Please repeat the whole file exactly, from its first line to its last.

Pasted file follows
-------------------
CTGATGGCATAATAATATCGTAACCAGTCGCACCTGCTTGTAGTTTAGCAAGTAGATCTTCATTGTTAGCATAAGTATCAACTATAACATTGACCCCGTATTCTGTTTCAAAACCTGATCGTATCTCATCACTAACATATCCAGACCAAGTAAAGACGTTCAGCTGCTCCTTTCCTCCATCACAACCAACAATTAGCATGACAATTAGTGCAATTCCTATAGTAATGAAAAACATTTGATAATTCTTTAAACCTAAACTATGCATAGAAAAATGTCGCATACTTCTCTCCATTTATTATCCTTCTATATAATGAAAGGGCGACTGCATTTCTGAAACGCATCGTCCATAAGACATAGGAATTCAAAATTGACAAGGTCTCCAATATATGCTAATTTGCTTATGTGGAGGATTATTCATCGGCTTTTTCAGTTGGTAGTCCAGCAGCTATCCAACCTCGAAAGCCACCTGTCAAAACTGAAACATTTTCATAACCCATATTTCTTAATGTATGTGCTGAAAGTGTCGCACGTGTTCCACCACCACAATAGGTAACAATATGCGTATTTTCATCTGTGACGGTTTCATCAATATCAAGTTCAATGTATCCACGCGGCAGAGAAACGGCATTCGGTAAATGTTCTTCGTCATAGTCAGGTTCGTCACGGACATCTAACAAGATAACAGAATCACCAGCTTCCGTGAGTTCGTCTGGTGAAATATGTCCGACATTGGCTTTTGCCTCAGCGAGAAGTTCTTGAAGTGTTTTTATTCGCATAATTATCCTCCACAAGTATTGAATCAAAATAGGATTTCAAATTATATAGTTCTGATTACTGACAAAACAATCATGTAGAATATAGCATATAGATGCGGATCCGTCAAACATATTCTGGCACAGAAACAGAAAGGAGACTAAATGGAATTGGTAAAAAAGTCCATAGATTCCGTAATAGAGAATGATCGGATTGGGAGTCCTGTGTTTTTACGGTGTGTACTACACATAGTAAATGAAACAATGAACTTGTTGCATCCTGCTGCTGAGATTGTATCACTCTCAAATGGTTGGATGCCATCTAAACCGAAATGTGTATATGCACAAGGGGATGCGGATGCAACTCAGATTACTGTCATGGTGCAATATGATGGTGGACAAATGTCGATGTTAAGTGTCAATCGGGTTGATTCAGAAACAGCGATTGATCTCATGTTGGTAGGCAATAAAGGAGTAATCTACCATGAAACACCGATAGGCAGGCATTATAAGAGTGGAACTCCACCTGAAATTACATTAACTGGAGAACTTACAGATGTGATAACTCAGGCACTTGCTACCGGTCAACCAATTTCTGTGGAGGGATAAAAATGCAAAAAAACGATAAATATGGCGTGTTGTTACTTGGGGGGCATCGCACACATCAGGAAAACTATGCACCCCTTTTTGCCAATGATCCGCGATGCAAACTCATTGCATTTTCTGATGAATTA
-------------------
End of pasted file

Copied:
CTGATGGCATAATAATATCGTAACCAGTCGCACCTGCTTGTAGTTTAGCAAGTAGATCTTCATTGTTAGCATAAGTATCAACTATAACATTGACCCCGTATTCTGTTTCAAAACCTGATCGTATCTCATCACTAACATATCCAGACCAAGTAAAGACGTTCAGCTGCTCCTTTCCTCCATCACAACCAACAATTAGCATGACAATTAGTGCAATTCCTATAGTAATGAAAAACATTTGATAATTCTTTAAACCTAAACTATGCATAGAAAAATGTCGCATACTTCTCTCCATTTATTATCCTTCTATATAATGAAAGGGCGACTGCATTTCTGAAACGCATCGTCCATAAGACATAGGAATTCAAAATTGACAAGGTCTCCAATATATGCTAATTTGCTTATGTGGAGGATTATTCATCGGCTTTTTCAGTTGGTAGTCCAGCAGCTATCCAACCTCGAAAGCCACCTGTCAAAACTGAAACATTTTCATAACCCATATTTCTTAATGTATGTGCTGAAAGTGTCGCACGTGTTCCACCACCACAATAGGTAACAATATGCGTATTTTCATCTGTGACGGTTTCATCAATATCAAGTTCAATGTATCCACGCGGCAGAGAAACGGCATTCGGTAAATGTTCTTCGTCATAGTCAGGTTCGTCACGGACATCTAACAAGATAACAGAATCACCAGCTTCCGTGAGTTCGTCTGGTGAAATATGTCCGACATTGGCTTTTGCCTCAGCGAGAAGTTCTTGAAGTGTTTTTATTCGCATAATTATCCTCCACAAGTATTGAATCAAAATAGGATTTCAAATTATATAGTTCTGATTACTGACAAAACAATCATGTAGAATATAGCATATAGATGCGGATCCGTCAAACATATTCTGGCACAGAAACAGAAAGGAGACTAAATGGAATTGGTAAAAAAGTCCATAGATTCCGTAATAGAGAATGATCGGATTGGGAGTCCTGTGTTTTTACGGTGTGTACTACACATAGTAAATGAAACAATGAACTTGTTGCATCCTGCTGCTGAGATTGTATCACTCTCAAATGGTTGGATGCCATCTAAACCGAAATGTGTATATGCACAAGGGGATGCGGATGCAACTCAGATTACTGTCATGGTGCAATATGATGGTGGACAAATGTCGATGTTAAGTGTCAATCGGGTTGATTCAGAAACAGCGATTGATCTCATGTTGGTAGGCAATAAAGGAGTAATCTACCATGAAACACCGATAGGCAGGCATTATAAGAGTGGAACTCCACCTGAAATTACATTAACTGGAGAACTTACAGATGTGATAACTCAGGCACTTGCTACCGGTCAACCAATTTCTGTGGAGGGATAAAAATGCAAAAAAACGATAAATATGGCGTGTTGTTACTTGGGGGGCATCGCACACATCAGGAAAACTATGCACCCCTTTTTGCCAATGATCCGCGATGCAAACTCATTGCATTTTCTGATGAATTA